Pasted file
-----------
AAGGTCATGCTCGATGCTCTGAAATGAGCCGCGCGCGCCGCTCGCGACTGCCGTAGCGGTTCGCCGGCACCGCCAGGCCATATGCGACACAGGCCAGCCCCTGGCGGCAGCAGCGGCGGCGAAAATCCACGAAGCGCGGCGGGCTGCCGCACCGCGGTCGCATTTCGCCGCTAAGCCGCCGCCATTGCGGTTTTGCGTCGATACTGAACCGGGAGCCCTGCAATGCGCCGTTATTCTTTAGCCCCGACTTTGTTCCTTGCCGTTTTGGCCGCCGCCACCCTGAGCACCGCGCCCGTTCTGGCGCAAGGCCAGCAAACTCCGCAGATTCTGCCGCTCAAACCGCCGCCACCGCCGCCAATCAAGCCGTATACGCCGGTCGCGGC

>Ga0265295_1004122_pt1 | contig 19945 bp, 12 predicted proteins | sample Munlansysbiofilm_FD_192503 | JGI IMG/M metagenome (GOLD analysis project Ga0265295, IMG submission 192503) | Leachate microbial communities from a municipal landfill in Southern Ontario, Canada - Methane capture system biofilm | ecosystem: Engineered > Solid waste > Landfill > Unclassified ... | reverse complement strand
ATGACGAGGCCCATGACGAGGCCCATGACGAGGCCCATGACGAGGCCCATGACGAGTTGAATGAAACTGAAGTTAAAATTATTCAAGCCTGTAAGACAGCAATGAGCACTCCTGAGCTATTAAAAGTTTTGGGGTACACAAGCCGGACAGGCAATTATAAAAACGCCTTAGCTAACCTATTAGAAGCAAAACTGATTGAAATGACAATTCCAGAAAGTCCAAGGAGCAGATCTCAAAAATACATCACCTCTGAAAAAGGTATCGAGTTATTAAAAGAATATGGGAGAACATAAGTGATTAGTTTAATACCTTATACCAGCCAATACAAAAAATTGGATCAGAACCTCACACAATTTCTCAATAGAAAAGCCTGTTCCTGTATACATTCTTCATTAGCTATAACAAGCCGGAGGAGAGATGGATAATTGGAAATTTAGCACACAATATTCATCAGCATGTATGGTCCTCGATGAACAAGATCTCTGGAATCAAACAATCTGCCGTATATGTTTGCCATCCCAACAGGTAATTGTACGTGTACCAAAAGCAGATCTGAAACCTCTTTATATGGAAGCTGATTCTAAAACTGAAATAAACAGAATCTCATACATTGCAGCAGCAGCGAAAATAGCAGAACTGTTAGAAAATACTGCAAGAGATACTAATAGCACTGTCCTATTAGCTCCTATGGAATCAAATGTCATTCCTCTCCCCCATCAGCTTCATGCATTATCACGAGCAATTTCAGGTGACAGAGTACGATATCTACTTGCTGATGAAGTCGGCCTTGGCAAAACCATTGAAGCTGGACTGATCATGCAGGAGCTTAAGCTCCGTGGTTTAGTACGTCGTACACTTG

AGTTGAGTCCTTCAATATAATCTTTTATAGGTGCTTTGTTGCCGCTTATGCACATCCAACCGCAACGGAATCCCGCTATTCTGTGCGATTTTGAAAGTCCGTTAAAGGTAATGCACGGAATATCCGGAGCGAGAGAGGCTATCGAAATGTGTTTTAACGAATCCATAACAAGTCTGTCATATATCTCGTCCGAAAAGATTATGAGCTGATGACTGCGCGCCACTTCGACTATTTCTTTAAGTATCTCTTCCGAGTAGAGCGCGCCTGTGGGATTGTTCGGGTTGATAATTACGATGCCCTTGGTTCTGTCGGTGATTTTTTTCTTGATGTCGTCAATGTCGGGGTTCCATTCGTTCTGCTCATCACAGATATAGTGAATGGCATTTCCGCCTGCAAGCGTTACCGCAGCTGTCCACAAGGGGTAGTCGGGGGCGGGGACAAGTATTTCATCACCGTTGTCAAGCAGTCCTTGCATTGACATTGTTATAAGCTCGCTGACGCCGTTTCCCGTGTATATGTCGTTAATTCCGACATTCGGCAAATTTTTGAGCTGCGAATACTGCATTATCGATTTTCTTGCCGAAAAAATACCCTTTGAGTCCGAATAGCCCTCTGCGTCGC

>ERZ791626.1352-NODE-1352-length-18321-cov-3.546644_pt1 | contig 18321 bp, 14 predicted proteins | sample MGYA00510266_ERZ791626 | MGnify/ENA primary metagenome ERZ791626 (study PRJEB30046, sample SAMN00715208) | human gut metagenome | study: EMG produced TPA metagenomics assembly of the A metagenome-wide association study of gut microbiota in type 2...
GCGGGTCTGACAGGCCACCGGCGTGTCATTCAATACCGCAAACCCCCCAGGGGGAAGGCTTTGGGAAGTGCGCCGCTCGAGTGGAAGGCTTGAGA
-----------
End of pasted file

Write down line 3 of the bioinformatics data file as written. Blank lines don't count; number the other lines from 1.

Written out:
ATGACGAGGCCCATGACGAGGCCCATGACGAGGCCCATGACGAGGCCCATGACGAGTTGAATGAAACTGAAGTTAAAATTATTCAAGCCTGTAAGACAGCAATGAGCACTCCTGAGCTATTAAAAGTTTTGGGGTACACAAGCCGGACAGGCAATTATAAAAACGCCTTAGCTAACCTATTAGAAGCAAAACTGATTGAAATGACAATTCCAGAAAGTCCAAGGAGCAGATCTCAAAAATACATCACCTCTGAAAAAGGTATCGAGTTATTAAAAGAATATGGGAGAACATAAGTGATTAGTTTAATACCTTATACCAGCCAATACAAAAAATTGGATCAGAACCTCACACAATTTCTCAATAGAAAAGCCTGTTCCTGTATACATTCTTCATTAGCTATAACAAGCCGGAGGAGAGATGGATAATTGGAAATTTAGCACACAATATTCATCAGCATGTATGGTCCTCGATGAACAAGATCTCTGGAATCAAACAATCTGCCGTATATGTTTGCCATCCCAACAGGTAATTGTACGTGTACCAAAAGCAGATCTGAAACCTCTTTATATGGAAGCTGATTCTAAAACTGAAATAAACAGAATCTCATACATTGCAGCAGCAGCGAAAATAGCAGAACTGTTAGAAAATACTGCAAGAGATACTAATAGCACTGTCCTATTAGCTCCTATGGAATCAAATGTCATTCCTCTCCCCCATCAGCTTCATGCATTATCACGAGCAATTTCAGGTGACAGAGTACGATATCTACTTGCTGATGAAGTCGGCCTTGGCAAAACCATTGAAGCTGGACTGATCATGCAGGAGCTTAAGCTCCGTGGTTTAGTACGTCGTACACTTG